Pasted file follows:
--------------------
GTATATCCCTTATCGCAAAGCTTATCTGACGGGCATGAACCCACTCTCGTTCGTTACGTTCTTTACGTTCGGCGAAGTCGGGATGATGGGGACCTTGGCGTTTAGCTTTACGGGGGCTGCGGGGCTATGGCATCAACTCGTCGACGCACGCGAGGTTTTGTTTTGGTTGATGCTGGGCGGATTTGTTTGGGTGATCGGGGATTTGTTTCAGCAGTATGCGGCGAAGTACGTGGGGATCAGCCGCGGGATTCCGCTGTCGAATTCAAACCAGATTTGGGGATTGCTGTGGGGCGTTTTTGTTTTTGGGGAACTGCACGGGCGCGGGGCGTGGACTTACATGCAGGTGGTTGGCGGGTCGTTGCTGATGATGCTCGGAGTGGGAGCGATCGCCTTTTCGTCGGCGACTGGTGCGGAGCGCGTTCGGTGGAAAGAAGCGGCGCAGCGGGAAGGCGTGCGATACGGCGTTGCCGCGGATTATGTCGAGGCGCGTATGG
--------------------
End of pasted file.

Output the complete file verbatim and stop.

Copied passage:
GTATATCCCTTATCGCAAAGCTTATCTGACGGGCATGAACCCACTCTCGTTCGTTACGTTCTTTACGTTCGGCGAAGTCGGGATGATGGGGACCTTGGCGTTTAGCTTTACGGGGGCTGCGGGGCTATGGCATCAACTCGTCGACGCACGCGAGGTTTTGTTTTGGTTGATGCTGGGCGGATTTGTTTGGGTGATCGGGGATTTGTTTCAGCAGTATGCGGCGAAGTACGTGGGGATCAGCCGCGGGATTCCGCTGTCGAATTCAAACCAGATTTGGGGATTGCTGTGGGGCGTTTTTGTTTTTGGGGAACTGCACGGGCGCGGGGCGTGGACTTACATGCAGGTGGTTGGCGGGTCGTTGCTGATGATGCTCGGAGTGGGAGCGATCGCCTTTTCGTCGGCGACTGGTGCGGAGCGCGTTCGGTGGAAAGAAGCGGCGCAGCGGGAAGGCGTGCGATACGGCGTTGCCGCGGATTATGTCGAGGCGCGTATGG